A former adviser to Nicola Sturgeon today says the chances of the first minister’s plan to hold a second independence referendum by May 2021 succeeding are “very remote indeed”.
Writing in the Press and Journal, Campbell Gunn concedes Nicola Sturgeon’s plan for indyref2 before the end of the Holyrood term is extremely unlikely.
Mr Gunn’s view will come as a setback to Ms Sturgeon and last night her opponents demanded she scrap her independence plans.
Mr Gunn, who advised Ms Sturgeon and Alex Salmond, writes: “I have to say that the likelihood of a vote in 2020 or even within the lifetime of the current Scottish Parliament session – much as I would like to see either of them – is very remote indeed.”
Mr Gunn acknowledges permission for a vote has to be granted by Westminster and adds that Tory leadership candidates had stated “categorically, some more vehemently than others” that they would oppose giving Holyrood permission for a vote.
“And that, frankly, is that,” Mr Gunn writes.
The former adviser also cautions against the Scottish Government holding a so-called wildcat referendum without Westminster say-so, arguing the result would be “meaningless”.
Earlier this year, Ms Sturgeon was forced to distance herself from SNP depute leader Keith Brown when he told SNP activists the party could decide if it wanted a vote.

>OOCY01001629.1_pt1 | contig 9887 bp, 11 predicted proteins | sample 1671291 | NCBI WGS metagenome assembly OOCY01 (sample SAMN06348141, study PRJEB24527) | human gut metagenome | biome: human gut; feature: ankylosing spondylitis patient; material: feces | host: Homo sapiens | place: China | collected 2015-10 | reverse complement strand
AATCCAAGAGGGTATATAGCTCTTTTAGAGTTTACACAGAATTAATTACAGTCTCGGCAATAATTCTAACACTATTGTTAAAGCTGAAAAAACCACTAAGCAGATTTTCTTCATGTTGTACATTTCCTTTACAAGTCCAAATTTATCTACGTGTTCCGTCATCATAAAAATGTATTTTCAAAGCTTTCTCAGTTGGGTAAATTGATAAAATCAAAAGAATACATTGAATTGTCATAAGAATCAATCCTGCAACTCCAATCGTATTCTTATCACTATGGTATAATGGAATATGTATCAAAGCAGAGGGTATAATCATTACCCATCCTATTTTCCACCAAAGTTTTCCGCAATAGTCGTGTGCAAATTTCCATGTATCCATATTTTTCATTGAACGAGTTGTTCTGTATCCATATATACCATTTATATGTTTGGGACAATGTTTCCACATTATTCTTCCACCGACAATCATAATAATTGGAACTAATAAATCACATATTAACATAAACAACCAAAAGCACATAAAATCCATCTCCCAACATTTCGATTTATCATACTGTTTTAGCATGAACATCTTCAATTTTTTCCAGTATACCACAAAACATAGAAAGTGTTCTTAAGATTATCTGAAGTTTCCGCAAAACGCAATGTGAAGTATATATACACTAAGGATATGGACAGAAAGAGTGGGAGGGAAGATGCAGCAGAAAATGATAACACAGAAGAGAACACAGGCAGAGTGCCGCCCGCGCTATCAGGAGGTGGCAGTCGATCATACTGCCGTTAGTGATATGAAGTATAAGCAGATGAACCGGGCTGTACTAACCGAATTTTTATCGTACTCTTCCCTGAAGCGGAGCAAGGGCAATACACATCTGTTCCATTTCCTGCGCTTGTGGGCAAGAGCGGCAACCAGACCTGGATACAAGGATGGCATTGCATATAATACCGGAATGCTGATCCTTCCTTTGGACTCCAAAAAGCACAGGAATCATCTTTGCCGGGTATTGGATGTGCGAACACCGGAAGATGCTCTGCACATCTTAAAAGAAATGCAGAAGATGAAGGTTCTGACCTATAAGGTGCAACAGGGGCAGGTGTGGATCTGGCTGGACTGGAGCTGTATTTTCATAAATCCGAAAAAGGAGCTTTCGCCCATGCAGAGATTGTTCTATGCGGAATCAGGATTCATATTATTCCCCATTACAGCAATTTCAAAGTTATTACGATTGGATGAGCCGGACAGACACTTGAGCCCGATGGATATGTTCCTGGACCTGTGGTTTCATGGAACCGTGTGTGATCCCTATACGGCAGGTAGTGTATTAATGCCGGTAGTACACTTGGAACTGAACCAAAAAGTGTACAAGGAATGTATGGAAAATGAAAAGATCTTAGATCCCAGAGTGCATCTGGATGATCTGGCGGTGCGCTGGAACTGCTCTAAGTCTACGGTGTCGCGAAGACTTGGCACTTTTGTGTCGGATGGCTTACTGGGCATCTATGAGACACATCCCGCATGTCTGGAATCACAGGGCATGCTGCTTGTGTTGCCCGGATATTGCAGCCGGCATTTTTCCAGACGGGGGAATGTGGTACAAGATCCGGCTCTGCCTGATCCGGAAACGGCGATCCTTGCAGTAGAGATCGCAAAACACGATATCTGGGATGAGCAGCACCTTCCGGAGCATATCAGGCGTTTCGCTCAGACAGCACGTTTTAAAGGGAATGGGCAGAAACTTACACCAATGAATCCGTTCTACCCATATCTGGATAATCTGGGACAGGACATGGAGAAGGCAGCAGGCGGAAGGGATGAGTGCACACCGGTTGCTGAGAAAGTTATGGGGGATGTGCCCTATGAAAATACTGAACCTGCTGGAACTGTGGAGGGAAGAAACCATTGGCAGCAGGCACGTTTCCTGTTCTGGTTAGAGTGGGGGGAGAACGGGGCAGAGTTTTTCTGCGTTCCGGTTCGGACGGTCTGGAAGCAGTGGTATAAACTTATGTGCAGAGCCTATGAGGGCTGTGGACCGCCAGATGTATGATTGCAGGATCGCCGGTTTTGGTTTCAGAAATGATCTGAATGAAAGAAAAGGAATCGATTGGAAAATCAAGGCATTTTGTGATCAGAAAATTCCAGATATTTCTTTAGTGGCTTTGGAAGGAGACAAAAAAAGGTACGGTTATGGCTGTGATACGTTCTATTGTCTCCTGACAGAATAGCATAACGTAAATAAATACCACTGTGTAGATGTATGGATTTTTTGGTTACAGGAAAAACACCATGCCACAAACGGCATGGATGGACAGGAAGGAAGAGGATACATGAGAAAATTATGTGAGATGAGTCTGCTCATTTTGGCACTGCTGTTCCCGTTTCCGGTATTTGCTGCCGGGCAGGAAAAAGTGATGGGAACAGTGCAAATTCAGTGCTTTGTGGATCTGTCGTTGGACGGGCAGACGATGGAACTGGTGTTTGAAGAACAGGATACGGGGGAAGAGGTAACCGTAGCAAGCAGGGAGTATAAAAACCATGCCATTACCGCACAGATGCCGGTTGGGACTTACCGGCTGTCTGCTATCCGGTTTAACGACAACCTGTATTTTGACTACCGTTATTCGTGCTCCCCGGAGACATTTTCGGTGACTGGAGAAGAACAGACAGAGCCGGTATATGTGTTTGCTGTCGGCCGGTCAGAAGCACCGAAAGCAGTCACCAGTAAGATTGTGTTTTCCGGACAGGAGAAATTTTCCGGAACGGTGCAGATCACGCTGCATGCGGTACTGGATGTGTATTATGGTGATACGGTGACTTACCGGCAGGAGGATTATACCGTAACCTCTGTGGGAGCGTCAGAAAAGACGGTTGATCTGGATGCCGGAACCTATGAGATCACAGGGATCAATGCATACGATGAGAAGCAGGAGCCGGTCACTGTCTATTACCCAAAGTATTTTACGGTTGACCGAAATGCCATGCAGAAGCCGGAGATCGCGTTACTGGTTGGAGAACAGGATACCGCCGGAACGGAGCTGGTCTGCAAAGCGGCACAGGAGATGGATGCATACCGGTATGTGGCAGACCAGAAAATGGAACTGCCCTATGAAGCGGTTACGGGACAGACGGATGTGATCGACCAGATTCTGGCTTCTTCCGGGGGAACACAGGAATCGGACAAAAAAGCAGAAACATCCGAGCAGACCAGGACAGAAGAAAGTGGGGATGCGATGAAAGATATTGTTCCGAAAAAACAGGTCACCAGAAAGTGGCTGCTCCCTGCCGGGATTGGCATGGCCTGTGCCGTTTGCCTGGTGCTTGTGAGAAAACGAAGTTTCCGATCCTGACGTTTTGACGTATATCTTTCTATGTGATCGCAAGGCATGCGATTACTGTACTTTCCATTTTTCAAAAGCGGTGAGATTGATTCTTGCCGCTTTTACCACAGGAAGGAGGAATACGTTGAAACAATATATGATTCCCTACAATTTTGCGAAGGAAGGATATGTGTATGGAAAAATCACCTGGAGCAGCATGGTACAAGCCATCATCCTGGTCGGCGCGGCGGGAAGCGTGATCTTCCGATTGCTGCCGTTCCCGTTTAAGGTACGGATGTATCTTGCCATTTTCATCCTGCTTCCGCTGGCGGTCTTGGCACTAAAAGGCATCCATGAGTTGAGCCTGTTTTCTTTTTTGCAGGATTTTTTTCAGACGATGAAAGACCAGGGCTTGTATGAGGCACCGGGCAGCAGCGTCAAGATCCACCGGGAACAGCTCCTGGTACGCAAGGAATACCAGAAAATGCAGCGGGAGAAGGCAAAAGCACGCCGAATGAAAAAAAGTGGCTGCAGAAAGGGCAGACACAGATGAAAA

Mr Gunn argues the likeliest way to achieve another vote is for the SNP to win a majority at the 2021 Holyrood election.
But he also suggests a snap General Election could offer a short-cut, with the SNP campaigning on the basis that victory in Scotland would give them an indyref2 mandate.
The SNP’s opponents suggested Mr Gunn’s views were further evidence of conflict between Salmond and Sturgeon camps in the SNP.
Labour North East MSP Lewis Macdonald said: “The conflict between different camps in the SNP is pretty obvious and the independence referendum is one of the things they are falling out over.”
Andrew Bowie, Tory MP for West Aberdeenshire and Kincardine, said Mr Gunn was “right” to point out the “obvious flaws” in Ms Sturgeon’s plan.
Mr Bowie said there was a “clear lack of public support” for a referendum.
“This latest bid to re-run the 2014 vote should be scrapped on that basis,” he added.
A Scottish Government spokeswoman said: “The people of Scotland should have the opportunity to choose a better future than the one offered by the UK Government’s Brexit plans, which threaten to damage the economy, jobs and living standards by taking us out of a market eight times bigger than the UK.”